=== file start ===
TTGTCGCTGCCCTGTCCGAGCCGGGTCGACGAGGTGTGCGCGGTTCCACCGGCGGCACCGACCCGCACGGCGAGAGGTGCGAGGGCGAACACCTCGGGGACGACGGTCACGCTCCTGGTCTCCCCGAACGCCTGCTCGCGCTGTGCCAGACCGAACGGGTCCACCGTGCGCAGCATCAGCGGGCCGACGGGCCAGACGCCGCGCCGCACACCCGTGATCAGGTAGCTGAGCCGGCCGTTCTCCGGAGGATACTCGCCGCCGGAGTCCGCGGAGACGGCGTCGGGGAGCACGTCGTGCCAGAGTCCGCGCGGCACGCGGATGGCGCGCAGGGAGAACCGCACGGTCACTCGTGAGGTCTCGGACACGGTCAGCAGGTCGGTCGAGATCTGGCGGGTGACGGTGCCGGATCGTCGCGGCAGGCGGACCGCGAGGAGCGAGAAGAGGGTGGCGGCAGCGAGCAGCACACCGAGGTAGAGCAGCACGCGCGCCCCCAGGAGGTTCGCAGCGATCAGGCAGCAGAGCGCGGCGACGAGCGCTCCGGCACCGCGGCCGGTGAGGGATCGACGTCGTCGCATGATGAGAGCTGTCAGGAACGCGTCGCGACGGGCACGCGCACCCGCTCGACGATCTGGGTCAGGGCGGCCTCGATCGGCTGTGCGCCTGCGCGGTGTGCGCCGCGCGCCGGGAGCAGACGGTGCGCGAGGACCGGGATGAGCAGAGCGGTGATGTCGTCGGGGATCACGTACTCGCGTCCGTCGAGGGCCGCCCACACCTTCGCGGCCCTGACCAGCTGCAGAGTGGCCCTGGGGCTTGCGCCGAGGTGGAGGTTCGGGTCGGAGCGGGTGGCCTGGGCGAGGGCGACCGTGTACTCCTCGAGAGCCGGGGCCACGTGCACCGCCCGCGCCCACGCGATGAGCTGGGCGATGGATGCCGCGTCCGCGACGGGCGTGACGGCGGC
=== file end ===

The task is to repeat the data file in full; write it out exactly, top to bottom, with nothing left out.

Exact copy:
TTGTCGCTGCCCTGTCCGAGCCGGGTCGACGAGGTGTGCGCGGTTCCACCGGCGGCACCGACCCGCACGGCGAGAGGTGCGAGGGCGAACACCTCGGGGACGACGGTCACGCTCCTGGTCTCCCCGAACGCCTGCTCGCGCTGTGCCAGACCGAACGGGTCCACCGTGCGCAGCATCAGCGGGCCGACGGGCCAGACGCCGCGCCGCACACCCGTGATCAGGTAGCTGAGCCGGCCGTTCTCCGGAGGATACTCGCCGCCGGAGTCCGCGGAGACGGCGTCGGGGAGCACGTCGTGCCAGAGTCCGCGCGGCACGCGGATGGCGCGCAGGGAGAACCGCACGGTCACTCGTGAGGTCTCGGACACGGTCAGCAGGTCGGTCGAGATCTGGCGGGTGACGGTGCCGGATCGTCGCGGCAGGCGGACCGCGAGGAGCGAGAAGAGGGTGGCGGCAGCGAGCAGCACACCGAGGTAGAGCAGCACGCGCGCCCCCAGGAGGTTCGCAGCGATCAGGCAGCAGAGCGCGGCGACGAGCGCTCCGGCACCGCGGCCGGTGAGGGATCGACGTCGTCGCATGATGAGAGCTGTCAGGAACGCGTCGCGACGGGCACGCGCACCCGCTCGACGATCTGGGTCAGGGCGGCCTCGATCGGCTGTGCGCCTGCGCGGTGTGCGCCGCGCGCCGGGAGCAGACGGTGCGCGAGGACCGGGATGAGCAGAGCGGTGATGTCGTCGGGGATCACGTACTCGCGTCCGTCGAGGGCCGCCCACACCTTCGCGGCCCTGACCAGCTGCAGAGTGGCCCTGGGGCTTGCGCCGAGGTGGAGGTTCGGGTCGGAGCGGGTGGCCTGGGCGAGGGCGACCGTGTACTCCTCGAGAGCCGGGGCCACGTGCACCGCCCGCGCCCACGCGATGAGCTGGGCGATGGATGCCGCGTCCGCGACGGGCGTGACGGCGGC